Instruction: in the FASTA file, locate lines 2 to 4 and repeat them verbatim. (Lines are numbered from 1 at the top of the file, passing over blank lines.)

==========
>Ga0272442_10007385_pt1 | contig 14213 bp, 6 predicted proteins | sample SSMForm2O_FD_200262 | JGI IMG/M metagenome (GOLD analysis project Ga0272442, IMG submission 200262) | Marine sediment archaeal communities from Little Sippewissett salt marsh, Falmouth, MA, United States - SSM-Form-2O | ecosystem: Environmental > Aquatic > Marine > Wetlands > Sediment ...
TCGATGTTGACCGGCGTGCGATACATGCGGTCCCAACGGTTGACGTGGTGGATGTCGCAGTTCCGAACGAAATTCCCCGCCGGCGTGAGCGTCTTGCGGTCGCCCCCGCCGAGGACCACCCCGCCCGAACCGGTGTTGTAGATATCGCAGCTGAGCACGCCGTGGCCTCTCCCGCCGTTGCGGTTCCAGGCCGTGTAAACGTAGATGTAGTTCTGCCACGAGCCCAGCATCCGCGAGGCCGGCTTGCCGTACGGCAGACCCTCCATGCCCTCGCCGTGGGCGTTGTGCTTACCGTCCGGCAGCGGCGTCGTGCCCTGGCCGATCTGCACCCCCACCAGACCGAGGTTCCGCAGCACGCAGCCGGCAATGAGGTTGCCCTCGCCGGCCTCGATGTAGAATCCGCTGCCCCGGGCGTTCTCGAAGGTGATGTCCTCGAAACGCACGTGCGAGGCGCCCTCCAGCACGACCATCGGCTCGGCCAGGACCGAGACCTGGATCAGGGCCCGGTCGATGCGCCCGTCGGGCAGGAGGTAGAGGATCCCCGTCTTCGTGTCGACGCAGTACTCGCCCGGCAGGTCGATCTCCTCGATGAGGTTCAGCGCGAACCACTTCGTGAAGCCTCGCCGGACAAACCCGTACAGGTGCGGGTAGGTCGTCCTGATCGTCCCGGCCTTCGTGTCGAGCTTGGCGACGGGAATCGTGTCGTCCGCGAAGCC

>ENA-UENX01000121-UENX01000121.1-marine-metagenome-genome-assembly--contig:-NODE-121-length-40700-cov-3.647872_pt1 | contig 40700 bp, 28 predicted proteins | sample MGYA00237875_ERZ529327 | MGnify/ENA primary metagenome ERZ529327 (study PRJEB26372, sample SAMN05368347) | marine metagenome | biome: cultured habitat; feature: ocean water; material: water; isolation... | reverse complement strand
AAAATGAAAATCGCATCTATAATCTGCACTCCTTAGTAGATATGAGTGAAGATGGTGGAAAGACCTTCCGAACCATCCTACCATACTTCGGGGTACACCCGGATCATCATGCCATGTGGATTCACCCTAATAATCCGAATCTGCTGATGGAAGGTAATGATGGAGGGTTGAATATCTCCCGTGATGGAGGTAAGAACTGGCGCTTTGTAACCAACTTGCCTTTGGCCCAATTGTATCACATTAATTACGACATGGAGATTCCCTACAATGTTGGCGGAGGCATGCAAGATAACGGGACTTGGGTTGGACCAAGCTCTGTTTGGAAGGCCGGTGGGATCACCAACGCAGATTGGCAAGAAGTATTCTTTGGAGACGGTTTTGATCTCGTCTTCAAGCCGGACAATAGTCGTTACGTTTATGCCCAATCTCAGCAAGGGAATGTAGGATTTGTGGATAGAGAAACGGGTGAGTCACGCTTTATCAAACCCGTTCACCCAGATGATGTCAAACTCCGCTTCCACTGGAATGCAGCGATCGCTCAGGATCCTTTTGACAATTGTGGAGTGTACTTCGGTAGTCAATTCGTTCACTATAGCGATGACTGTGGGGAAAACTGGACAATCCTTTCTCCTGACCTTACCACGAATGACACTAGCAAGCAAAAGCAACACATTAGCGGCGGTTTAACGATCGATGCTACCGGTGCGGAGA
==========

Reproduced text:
TCGATGTTGACCGGCGTGCGATACATGCGGTCCCAACGGTTGACGTGGTGGATGTCGCAGTTCCGAACGAAATTCCCCGCCGGCGTGAGCGTCTTGCGGTCGCCCCCGCCGAGGACCACCCCGCCCGAACCGGTGTTGTAGATATCGCAGCTGAGCACGCCGTGGCCTCTCCCGCCGTTGCGGTTCCAGGCCGTGTAAACGTAGATGTAGTTCTGCCACGAGCCCAGCATCCGCGAGGCCGGCTTGCCGTACGGCAGACCCTCCATGCCCTCGCCGTGGGCGTTGTGCTTACCGTCCGGCAGCGGCGTCGTGCCCTGGCCGATCTGCACCCCCACCAGACCGAGGTTCCGCAGCACGCAGCCGGCAATGAGGTTGCCCTCGCCGGCCTCGATGTAGAATCCGCTGCCCCGGGCGTTCTCGAAGGTGATGTCCTCGAAACGCACGTGCGAGGCGCCCTCCAGCACGACCATCGGCTCGGCCAGGACCGAGACCTGGATCAGGGCCCGGTCGATGCGCCCGTCGGGCAGGAGGTAGAGGATCCCCGTCTTCGTGTCGACGCAGTACTCGCCCGGCAGGTCGATCTCCTCGATGAGGTTCAGCGCGAACCACTTCGTGAAGCCTCGCCGGACAAACCCGTACAGGTGCGGGTAGGTCGTCCTGATCGTCCCGGCCTTCGTGTCGAGCTTGGCGACGGGAATCGTGTCGTCCGCGAAGCC

>ENA-UENX01000121-UENX01000121.1-marine-metagenome-genome-assembly--contig:-NODE-121-length-40700-cov-3.647872_pt1 | contig 40700 bp, 28 predicted proteins | sample MGYA00237875_ERZ529327 | MGnify/ENA primary metagenome ERZ529327 (study PRJEB26372, sample SAMN05368347) | marine metagenome | biome: cultured habitat; feature: ocean water; material: water; isolation... | reverse complement strand
AAAATGAAAATCGCATCTATAATCTGCACTCCTTAGTAGATATGAGTGAAGATGGTGGAAAGACCTTCCGAACCATCCTACCATACTTCGGGGTACACCCGGATCATCATGCCATGTGGATTCACCCTAATAATCCGAATCTGCTGATGGAAGGTAATGATGGAGGGTTGAATATCTCCCGTGATGGAGGTAAGAACTGGCGCTTTGTAACCAACTTGCCTTTGGCCCAATTGTATCACATTAATTACGACATGGAGATTCCCTACAATGTTGGCGGAGGCATGCAAGATAACGGGACTTGGGTTGGACCAAGCTCTGTTTGGAAGGCCGGTGGGATCACCAACGCAGATTGGCAAGAAGTATTCTTTGGAGACGGTTTTGATCTCGTCTTCAAGCCGGACAATAGTCGTTACGTTTATGCCCAATCTCAGCAAGGGAATGTAGGATTTGTGGATAGAGAAACGGGTGAGTCACGCTTTATCAAACCCGTTCACCCAGATGATGTCAAACTCCGCTTCCACTGGAATGCAGCGATCGCTCAGGATCCTTTTGACAATTGTGGAGTGTACTTCGGTAGTCAATTCGTTCACTATAGCGATGACTGTGGGGAAAACTGGACAATCCTTTCTCCTGACCTTACCACGAATGACACTAGCAAGCAAAAGCAACACATTAGCGGCGGTTTAACGATCGATGCTACCGGTGCGGAGA